“What? Wait! I don’t understand!” she proclaimed to the being and Mulan simultaneously, alarmed.

The blackness gave way to rolling waves of color and heat, like a cyclone. There was magic here: strong, ancient, undeniable. Unstoppable.

“Mulan!” she cried, suddenly wrought with fear. What was happening?

She looked again at her warrior, stalwart and strong and always at her side, never far from her. Mulan reached out and touched her cheek.

“For you, I would give everything.”

Aurora wanted to scream. What had Mulan done? And then, without warning, she felt something: something ancient, something like love, something like hope and victory, all welling deep inside her. She reached for Mulan and touched her cheek, too, feeling the silkiness of her hair and the fine bones of her face.

“I don’t need everything. Just you,” she responded, now overwhelmed by warmth and contentedness. She felt more full of life than she had in all her years.

She didn’t know where the words had come from, or if Mulan had even heard them. They were the truest words she had ever spoken. And while they focused only on each other, the world around them was absolute chaos: sound warbled and swam and became more color. It was overwhelming but gorgeous, a pretty sort of almost-pain and confusion that was oddly pleasurable.

Then Mulan kissed her and time itself stopped, nothing mattering anymore but that moment. The world, the darkness, the quest—it was all eclipsed by this. This meeting of energies, or souls, of destinies. She suddenly felt full. Full to bursting with life and health and light, as though someone had poured everything sweet and potent in all the world into her.

Then it was over, as quickly as it had begun. The colors all faded away but one. A rich emerald green that swirled tightly around them. It was the cord! It wrapped and swirled around itself, growing until the entire cave was green. It was a vivid, pulsing, beautiful emerald, full of power and life, full of magic, full of energy.

“The sacrifice is made. A soul is returned.” The Keeper paused, as if amused, “But remember, mortals. All magic comes with a price.”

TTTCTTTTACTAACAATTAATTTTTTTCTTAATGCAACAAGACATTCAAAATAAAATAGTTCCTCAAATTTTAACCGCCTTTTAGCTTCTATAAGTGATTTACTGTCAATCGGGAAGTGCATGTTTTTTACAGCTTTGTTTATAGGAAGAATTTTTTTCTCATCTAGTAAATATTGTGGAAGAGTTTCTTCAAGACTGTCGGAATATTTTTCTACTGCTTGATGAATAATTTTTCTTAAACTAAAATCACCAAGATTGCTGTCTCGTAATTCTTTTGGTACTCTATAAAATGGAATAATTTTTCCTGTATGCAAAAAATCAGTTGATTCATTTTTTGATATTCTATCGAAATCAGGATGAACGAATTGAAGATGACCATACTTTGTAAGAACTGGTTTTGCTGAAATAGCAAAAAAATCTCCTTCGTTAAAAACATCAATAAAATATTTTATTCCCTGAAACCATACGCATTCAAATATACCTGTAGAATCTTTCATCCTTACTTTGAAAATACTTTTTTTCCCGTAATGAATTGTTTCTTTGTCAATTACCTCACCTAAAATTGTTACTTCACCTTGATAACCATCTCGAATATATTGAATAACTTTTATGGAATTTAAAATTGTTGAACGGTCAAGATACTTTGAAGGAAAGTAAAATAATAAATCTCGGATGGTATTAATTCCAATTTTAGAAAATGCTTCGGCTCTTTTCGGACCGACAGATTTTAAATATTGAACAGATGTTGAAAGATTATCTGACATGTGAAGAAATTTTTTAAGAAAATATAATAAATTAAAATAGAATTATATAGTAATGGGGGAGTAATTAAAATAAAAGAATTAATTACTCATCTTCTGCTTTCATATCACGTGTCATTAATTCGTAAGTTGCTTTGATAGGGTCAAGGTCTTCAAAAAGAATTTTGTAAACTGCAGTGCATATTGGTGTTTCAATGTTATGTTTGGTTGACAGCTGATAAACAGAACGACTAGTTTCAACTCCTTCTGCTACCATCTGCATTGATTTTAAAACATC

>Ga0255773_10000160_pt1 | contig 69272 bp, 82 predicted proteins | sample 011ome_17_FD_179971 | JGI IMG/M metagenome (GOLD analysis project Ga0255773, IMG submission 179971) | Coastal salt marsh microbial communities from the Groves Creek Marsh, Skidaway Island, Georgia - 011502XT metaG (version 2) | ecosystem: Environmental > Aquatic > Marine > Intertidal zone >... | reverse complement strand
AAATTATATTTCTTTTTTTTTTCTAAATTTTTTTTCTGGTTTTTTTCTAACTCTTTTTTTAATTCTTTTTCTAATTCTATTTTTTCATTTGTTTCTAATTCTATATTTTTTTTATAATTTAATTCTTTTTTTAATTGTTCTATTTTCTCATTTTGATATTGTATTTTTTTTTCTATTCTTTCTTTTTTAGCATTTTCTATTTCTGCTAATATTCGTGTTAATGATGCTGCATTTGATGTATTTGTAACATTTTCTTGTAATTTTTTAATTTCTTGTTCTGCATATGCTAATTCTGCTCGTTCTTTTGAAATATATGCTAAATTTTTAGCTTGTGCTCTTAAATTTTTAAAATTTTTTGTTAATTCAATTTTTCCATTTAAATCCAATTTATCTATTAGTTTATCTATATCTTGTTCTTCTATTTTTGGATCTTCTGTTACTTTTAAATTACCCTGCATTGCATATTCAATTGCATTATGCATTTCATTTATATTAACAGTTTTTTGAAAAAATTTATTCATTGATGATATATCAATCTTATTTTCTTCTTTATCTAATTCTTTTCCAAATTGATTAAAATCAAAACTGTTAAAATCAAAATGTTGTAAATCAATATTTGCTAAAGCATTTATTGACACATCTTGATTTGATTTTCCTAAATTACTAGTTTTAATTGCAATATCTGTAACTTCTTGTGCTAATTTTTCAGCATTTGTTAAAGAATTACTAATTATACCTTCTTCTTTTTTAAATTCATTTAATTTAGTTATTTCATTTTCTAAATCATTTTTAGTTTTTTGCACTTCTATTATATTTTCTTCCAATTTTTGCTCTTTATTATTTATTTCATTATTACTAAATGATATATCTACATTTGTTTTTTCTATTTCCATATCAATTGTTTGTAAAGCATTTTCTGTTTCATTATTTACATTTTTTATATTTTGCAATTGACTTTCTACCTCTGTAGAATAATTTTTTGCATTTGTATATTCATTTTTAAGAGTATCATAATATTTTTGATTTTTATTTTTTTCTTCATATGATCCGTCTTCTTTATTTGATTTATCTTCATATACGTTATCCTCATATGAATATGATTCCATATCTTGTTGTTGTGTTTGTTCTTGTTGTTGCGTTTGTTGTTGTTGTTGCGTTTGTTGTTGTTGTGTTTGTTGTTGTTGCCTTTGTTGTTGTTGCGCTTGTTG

Then he was gone, without a shriek or a boom, without a shake. The cave was suddenly cool and pitch black and though still eerie, otherwise normal. The cave was back, or they were back, or it was gone. It was hard to tell.

A small spark flared and the torch, previously abandoned, was lit once more and Aurora realized that she and Mulan were not alone.

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KI-B_cropelle knew she should have headed to the Mayor’s office. Only she didn’t feel like “The Mayor” right now. She had handled herself, once again, sure, but she wasn’t a hero. She had been terrified. Scared for herself, scared for Ruby. So she had made a deal. She hadn’t saved the day no matter the show they had put on there at the end; she had let Maleficent escape. She had stopped the battle, but lost the war.

Her mother would have been ashamed of her.

Her memories of her mother were few. She had died when Belle was very young. In a realm of ogres, poxes and thirty-year-old grandparents, it was not odd to lose a parent. Still, she had missed her mother all these years. Once, and only once that she could recall, she had asked her mother what war was like. Her mother’s eyes, blue like her own, had clouded over before responding; her mother’s words still haunted her”

I hope you never know, my sweet princess. War is a nightmare that never ends. It rips the world open and leaves festering wounds that never heal. It is humanity at its worst. Blood and screams. You will not find the truth of war in books or bard’s tales or songs. You must see it to understand, and even then you will realize that you do not understand it at all.

Belle had been locked away—first by Rumpel, then by Regina during the war that the Evil Queen had fought against Snow and David, and a third time by Regina during the Dark Curse. She had adventured a bit in between, before she had been captured, been held hostage once again, and though Ruby said she had saved herself, it certainly didn’t feel like she had at all. And had she really considered any consequences but saving Ruby? She shook her head in self-admonishment.

So she walked—not to Town Hall, and not to the Library—but to Rumpel’s shop. His shop was full of things that had been in his castle. Things that she had spent time dusting, polishing and arranging. It was a familiar place in a world that still didn’t make sense to her.